Step 6: Adding a Microphone
Since the Raspberry Pi doesn't have audio input by default, we're gonna have to use a USB based audio input. I just got a cheap mini USB microphone and plugged it in.
The Pi should automatically detect it and make it useable. I'm going to be using the microphone in conjunction with the Alsa audio library, so we'll need to install that first. Then we can test out the microphone by making a simple 30 second recording (make sure to have some speakers or headphones plugged in in order to hear the playback).
sudo apt-get install libasound2-dev arecord -D plughw:1 --duration=30 -f cd -vv ~/test.wav omxplayer -p -o hdmi ~/test.wav
Step 7: Streaming to Youtube
Although I'm using Youtube in this tutorial, the concept should also work with other streaming services like Twitch.tv and FacebookLive. Most of these streaming services use a protocol called Real-Time Messaging Protocol (RTMP). So in order to stream to Youtube, we'll need the RTMP URL as well as a private key for our specific stream.
To get your key and URL, go to your Youtube Dashboard and select "Live Streaming" and select either "Stream now" or "Events" and create a new event.
Following those steps will allow you to generate a new RTMP URL and private key. With our URL and key, we can now turn back to the Raspberry Pi to make a streaming program using Python. When it comes to streaming from a Raspberry Pi, there are actually several different methods. One of the easier ways is by installing avconv (part of the libav-tools package) and using raspivid to pipe the stream to the RTMP URL. Here's a sample of how that would work from the command line:
sudo apt-get install libav-tools raspivid -o - -t 0 -vf -hf -fps 30 -b 6000000 | avconv -re -ar 44100 -ac 2 -acodec pcm_s16le -f s16le -ac 2 -i /dev/zero -f h264 -i - -vcodec copy -acodec aac -ab 128k -g 50 -strict experimental -f flv rtmp://a.rtmp.youtube.com/live2/[your-secret-key-here]
This method might work alright through the command line, but whenever I tried to incorporate it into python code, it wouldn't work. There seems to be an issue with avconv and Youtube.
The program that worked the best for me was FFMpeg. Most of you may know that avconv is a 99% compatible replacement for FFMpeg, but Youtube streaming seems to fall within that 1%. Those of you that have worked with FFMpeg on the Raspberry Pi before know how difficult (and how long) it can be to install. I clocked it at just slightly over an hour from beginning to end using a Raspberry Pi 3 using the steps below (based on these steps https://github.com/tgogos/rpi_ffmpeg).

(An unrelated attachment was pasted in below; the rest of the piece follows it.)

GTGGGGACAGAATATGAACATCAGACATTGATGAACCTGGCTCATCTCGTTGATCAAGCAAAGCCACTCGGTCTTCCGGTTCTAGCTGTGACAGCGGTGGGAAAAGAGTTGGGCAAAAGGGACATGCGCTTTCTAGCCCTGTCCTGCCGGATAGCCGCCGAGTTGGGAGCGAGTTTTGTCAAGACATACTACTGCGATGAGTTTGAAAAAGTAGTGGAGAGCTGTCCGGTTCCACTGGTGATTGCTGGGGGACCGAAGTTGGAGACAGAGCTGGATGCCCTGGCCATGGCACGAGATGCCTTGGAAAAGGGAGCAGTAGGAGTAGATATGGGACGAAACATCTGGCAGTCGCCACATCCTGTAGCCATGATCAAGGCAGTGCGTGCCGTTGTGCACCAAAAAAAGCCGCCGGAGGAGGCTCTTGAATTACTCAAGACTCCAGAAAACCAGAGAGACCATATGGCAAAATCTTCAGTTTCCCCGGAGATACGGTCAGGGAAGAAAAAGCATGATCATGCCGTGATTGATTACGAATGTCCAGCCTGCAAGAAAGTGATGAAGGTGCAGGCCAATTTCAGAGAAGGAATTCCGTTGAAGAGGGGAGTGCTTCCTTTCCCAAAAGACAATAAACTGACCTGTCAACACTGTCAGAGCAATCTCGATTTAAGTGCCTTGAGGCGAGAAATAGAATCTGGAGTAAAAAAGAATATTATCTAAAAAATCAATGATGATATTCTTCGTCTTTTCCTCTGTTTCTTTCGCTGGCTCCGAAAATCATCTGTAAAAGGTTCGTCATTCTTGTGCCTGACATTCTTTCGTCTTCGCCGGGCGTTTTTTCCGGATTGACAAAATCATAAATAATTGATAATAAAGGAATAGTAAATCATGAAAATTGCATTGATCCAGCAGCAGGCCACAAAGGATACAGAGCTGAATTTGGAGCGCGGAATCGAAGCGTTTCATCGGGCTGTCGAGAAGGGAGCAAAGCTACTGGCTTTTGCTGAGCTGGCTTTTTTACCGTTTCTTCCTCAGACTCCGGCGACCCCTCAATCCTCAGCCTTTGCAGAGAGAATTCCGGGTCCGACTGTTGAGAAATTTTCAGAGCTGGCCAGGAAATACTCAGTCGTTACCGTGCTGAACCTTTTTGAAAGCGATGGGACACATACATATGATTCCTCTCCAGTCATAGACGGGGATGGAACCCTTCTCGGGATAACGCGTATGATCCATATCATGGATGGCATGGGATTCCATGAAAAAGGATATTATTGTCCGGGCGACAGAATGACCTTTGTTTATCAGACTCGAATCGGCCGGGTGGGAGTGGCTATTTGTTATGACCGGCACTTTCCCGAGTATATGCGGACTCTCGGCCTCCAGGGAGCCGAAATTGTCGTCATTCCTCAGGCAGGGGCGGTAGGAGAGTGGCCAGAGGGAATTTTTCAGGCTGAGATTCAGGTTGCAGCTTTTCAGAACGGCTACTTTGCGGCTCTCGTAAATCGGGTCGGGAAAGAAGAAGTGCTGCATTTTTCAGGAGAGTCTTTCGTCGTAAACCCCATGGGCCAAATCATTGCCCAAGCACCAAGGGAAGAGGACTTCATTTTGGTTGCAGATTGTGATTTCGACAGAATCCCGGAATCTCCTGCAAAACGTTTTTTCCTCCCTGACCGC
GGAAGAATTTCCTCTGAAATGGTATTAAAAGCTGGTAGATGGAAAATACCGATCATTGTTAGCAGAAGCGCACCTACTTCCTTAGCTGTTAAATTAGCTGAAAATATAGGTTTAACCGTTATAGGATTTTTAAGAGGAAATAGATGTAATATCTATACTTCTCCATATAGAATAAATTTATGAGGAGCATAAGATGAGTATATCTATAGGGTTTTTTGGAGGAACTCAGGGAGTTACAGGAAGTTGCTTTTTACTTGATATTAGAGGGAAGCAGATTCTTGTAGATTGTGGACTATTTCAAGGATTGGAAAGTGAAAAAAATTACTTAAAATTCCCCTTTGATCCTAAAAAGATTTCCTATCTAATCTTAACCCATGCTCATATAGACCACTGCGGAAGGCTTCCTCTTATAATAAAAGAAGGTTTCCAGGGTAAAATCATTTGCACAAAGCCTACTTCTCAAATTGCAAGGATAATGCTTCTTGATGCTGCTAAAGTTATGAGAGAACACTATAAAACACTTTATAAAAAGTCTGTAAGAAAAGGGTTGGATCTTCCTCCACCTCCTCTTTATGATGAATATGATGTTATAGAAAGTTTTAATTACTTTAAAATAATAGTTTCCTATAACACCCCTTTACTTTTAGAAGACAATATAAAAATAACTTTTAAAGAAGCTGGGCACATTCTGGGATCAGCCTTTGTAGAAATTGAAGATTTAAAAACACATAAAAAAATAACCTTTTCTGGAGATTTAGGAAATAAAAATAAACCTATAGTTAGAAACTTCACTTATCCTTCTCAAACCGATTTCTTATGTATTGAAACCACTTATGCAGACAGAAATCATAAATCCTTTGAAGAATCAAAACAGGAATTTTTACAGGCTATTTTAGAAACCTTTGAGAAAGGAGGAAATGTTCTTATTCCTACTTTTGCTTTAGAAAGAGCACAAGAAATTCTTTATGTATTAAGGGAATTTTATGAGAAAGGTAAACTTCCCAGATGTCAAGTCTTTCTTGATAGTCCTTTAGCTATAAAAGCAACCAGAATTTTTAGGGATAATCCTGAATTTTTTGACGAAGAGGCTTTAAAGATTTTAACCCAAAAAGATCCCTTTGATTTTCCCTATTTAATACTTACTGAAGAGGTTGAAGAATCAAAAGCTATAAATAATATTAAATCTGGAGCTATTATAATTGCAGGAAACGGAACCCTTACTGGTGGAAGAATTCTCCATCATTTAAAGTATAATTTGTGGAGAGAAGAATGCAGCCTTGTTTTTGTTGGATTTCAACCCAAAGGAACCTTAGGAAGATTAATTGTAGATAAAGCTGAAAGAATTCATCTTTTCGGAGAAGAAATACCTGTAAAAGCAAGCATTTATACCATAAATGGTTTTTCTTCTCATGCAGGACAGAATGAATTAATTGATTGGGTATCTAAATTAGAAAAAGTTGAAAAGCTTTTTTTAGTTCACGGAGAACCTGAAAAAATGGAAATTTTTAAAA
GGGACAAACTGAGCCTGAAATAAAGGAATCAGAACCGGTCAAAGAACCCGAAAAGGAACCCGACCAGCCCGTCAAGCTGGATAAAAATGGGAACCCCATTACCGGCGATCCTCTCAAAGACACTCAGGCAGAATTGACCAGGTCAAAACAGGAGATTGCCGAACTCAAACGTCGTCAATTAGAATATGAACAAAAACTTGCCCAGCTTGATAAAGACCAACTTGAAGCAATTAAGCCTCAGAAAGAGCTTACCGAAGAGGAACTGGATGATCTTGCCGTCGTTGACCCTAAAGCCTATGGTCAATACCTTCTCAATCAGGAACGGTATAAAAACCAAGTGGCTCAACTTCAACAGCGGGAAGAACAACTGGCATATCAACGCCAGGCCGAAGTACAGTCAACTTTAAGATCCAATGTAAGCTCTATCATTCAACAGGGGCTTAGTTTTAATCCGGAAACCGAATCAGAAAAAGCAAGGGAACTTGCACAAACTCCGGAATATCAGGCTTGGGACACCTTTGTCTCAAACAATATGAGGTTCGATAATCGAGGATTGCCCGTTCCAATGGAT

sudo sh -c 'echo "deb <a href="http://www.deb-multimedia.org"> http://www.deb-multimedia.org </a> jessie main non-free" >> /etc/apt/sources.list.d/deb-multimedia.list' sudo sh -c 'echo "deb-src <a href="http://www.deb-multimedia.org"> http://www.deb-multimedia.org </a> jessie main non-free" >> /etc/apt/sources.list.d/deb-multimedia.list' sudo apt-get update sudo apt-get install deb-multimedia-keyring sudo apt-get update sudo apt-get install build-essential libmp3lame-dev libvorbis-dev libtheora-dev libspeex-dev yasm libopenjpeg-dev libx264-dev libogg-dev cd ~ sudo git clone git://git.videolan.org/x264 cd x264/ sudo ./configure --host=arm-unknown-linux-gnueabi --enable-static --disable-opencl sudo make -j4 sudo make install cd ~ sudo git clone <a href="https://github.com/FFmpeg/FFmpeg.git"> http://www.deb-multimedia.org </a> cd FFmpeg/ sudo ./configure --arch=armel --target-os=linux --enable-gpl --enable-libx264 --enable-nonfree sudo make -j4 sudo make install
Now that you're back from a nice break after letting all this install, we can finally write a simple streaming script to test it out. Basically we can use the subprocess PIPE command to emulate entering the command in a terminal and then "pipe" the camera stream through FFMpeg to Youtube. Getting the FFMpeg command just right is kinda tricky, but the one I used below seems to work well for me. The value that you might need to adjust is the itsoffset value. It's what helps sync the audio with the video. It basically "offsets" the video by a number in seconds. In my example, the offset is for 5.5 seconds. So if your audio and video or out of sync, you can try adjusting this number. NOTE*** If you start getting a lot of "Alsa X Buffer" errors, then that means your itsoffest is probably too high. Adjusting it to lower will fix this issue. Depending on the type of microphone your using, you may also need to change the hw value in the script. Mine is listed as card 1, so my hw value is 1,0 below. You can find what your audio device is listed as by typing the command:
This will list all of your recording devices and tell you what card number they're listed as.
#!/usr/bin/env python3 import subprocess import picamera import time YOUTUBE="rtmp://a.rtmp.youtube.com/live2/" KEY= #ENTER PRIVATE KEY HERE# stream_cmd = 'ffmpeg -f h264 -r 25 -i - -itsoffset 5.5 -fflags nobuffer -f alsa -ac 1 -i hw:1,0 -vcodec copy -acodec aac -ac 1 -ar 8000 -ab 32k -map 0:0 -map 1:0 -strict experimental -f flv ' + YOUTUBE + KEY stream_pipe = subprocess.Popen(stream_cmd, shell=True, stdin=subprocess.PIPE) camera = picamera.PiCamera(resolution=(640, 480), framerate=25) try: now = time.strftime("%Y-%m-%d-%H:%M:%S") camera.framerate = 25 camera.vflip = True camera.hflip = True camera.start_recording(stream.stdin, format='h264', bitrate = 2000000) while True: camera.wait_recording(1) except KeyboardInterrupt: camera.stop_recording() finally: camera.close() stream.stdin.close() stream.wait() print("Camera safely shut down") print("Good bye")
Step 8: Creating a Touchscreen Interface
With the touchscreen, camera, and Youtube streaming all working, all we need now is a simple interface to control it. My vision is to have it so that you can preview the camera, using the touchscreen as a view finder, and then click a button to stream it to Youtube.
The vision I have is very similar to the Adafruit Pi Camera project. I like it because it uses the camera feed as the background of the touchscreen. It basically uses the io.BytesIO library to stream the buffer of camera images to use as background images on the touchscreen. We want to have 3 buttons on the touchscreen:
- Stream - Pressing this will stream the camera and audio to Youtube
- Preview - Pressing this will show a preview of the camera on the LCD screen
- Power - Pressing this will shutdown the Operating System
So combining that with our streaming code, and our touchscreen code, I came up with something like this: